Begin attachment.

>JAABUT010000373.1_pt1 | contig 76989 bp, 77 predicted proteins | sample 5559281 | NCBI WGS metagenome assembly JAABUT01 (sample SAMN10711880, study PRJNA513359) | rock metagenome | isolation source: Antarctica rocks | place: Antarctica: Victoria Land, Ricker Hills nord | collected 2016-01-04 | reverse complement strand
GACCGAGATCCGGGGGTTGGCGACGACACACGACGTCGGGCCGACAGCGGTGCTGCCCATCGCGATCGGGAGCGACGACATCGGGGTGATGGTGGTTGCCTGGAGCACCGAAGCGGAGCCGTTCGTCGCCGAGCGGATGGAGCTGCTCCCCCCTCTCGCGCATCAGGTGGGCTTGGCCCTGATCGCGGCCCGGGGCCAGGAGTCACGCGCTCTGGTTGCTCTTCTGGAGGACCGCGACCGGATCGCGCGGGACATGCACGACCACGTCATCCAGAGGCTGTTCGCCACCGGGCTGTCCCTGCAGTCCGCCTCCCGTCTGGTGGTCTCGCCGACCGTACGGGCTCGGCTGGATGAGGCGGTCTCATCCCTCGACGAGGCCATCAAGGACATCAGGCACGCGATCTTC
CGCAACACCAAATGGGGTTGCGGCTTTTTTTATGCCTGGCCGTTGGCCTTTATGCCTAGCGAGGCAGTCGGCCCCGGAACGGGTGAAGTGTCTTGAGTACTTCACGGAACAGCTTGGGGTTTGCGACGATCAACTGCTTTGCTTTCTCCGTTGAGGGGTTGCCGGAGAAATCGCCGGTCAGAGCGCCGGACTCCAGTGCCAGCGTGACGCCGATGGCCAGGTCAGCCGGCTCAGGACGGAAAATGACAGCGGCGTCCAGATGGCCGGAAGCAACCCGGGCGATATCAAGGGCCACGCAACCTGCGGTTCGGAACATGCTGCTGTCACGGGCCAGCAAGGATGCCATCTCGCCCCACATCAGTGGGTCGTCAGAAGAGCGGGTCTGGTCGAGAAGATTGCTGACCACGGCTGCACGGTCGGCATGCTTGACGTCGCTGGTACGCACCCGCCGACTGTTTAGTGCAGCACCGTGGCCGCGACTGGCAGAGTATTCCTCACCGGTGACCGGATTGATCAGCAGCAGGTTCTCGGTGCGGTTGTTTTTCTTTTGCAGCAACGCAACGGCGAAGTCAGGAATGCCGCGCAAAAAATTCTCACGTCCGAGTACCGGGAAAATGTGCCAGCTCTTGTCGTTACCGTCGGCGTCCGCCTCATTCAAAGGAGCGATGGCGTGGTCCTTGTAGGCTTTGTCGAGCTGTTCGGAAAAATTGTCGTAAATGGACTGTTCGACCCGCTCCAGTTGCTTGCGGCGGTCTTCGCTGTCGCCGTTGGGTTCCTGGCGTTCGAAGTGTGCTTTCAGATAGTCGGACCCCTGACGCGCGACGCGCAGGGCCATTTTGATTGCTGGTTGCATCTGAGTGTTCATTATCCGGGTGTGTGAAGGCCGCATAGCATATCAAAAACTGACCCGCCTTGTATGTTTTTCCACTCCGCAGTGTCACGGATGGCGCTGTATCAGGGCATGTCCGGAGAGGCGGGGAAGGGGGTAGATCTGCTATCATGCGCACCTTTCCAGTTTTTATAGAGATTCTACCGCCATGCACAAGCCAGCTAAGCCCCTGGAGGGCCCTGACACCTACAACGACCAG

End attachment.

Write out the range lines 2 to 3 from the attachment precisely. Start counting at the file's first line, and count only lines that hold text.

GACCGAGATCCGGGGGTTGGCGACGACACACGACGTCGGGCCGACAGCGGTGCTGCCCATCGCGATCGGGAGCGACGACATCGGGGTGATGGTGGTTGCCTGGAGCACCGAAGCGGAGCCGTTCGTCGCCGAGCGGATGGAGCTGCTCCCCCCTCTCGCGCATCAGGTGGGCTTGGCCCTGATCGCGGCCCGGGGCCAGGAGTCACGCGCTCTGGTTGCTCTTCTGGAGGACCGCGACCGGATCGCGCGGGACATGCACGACCACGTCATCCAGAGGCTGTTCGCCACCGGGCTGTCCCTGCAGTCCGCCTCCCGTCTGGTGGTCTCGCCGACCGTACGGGCTCGGCTGGATGAGGCGGTCTCATCCCTCGACGAGGCCATCAAGGACATCAGGCACGCGATCTTC
CGCAACACCAAATGGGGTTGCGGCTTTTTTTATGCCTGGCCGTTGGCCTTTATGCCTAGCGAGGCAGTCGGCCCCGGAACGGGTGAAGTGTCTTGAGTACTTCACGGAACAGCTTGGGGTTTGCGACGATCAACTGCTTTGCTTTCTCCGTTGAGGGGTTGCCGGAGAAATCGCCGGTCAGAGCGCCGGACTCCAGTGCCAGCGTGACGCCGATGGCCAGGTCAGCCGGCTCAGGACGGAAAATGACAGCGGCGTCCAGATGGCCGGAAGCAACCCGGGCGATATCAAGGGCCACGCAACCTGCGGTTCGGAACATGCTGCTGTCACGGGCCAGCAAGGATGCCATCTCGCCCCACATCAGTGGGTCGTCAGAAGAGCGGGTCTGGTCGAGAAGATTGCTGACCACGGCTGCACGGTCGGCATGCTTGACGTCGCTGGTACGCACCCGCCGACTGTTTAGTGCAGCACCGTGGCCGCGACTGGCAGAGTATTCCTCACCGGTGACCGGATTGATCAGCAGCAGGTTCTCGGTGCGGTTGTTTTTCTTTTGCAGCAACGCAACGGCGAAGTCAGGAATGCCGCGCAAAAAATTCTCACGTCCGAGTACCGGGAAAATGTGCCAGCTCTTGTCGTTACCGTCGGCGTCCGCCTCATTCAAAGGAGCGATGGCGTGGTCCTTGTAGGCTTTGTCGAGCTGTTCGGAAAAATTGTCGTAAATGGACTGTTCGACCCGCTCCAGTTGCTTGCGGCGGTCTTCGCTGTCGCCGTTGGGTTCCTGGCGTTCGAAGTGTGCTTTCAGATAGTCGGACCCCTGACGCGCGACGCGCAGGGCCATTTTGATTGCTGGTTGCATCTGAGTGTTCATTATCCGGGTGTGTGAAGGCCGCATAGCATATCAAAAACTGACCCGCCTTGTATGTTTTTCCACTCCGCAGTGTCACGGATGGCGCTGTATCAGGGCATGTCCGGAGAGGCGGGGAAGGGGGTAGATCTGCTATCATGCGCACCTTTCCAGTTTTTATAGAGATTCTACCGCCATGCACAAGCCAGCTAAGCCCCTGGAGGGCCCTGACACCTACAACGACCAG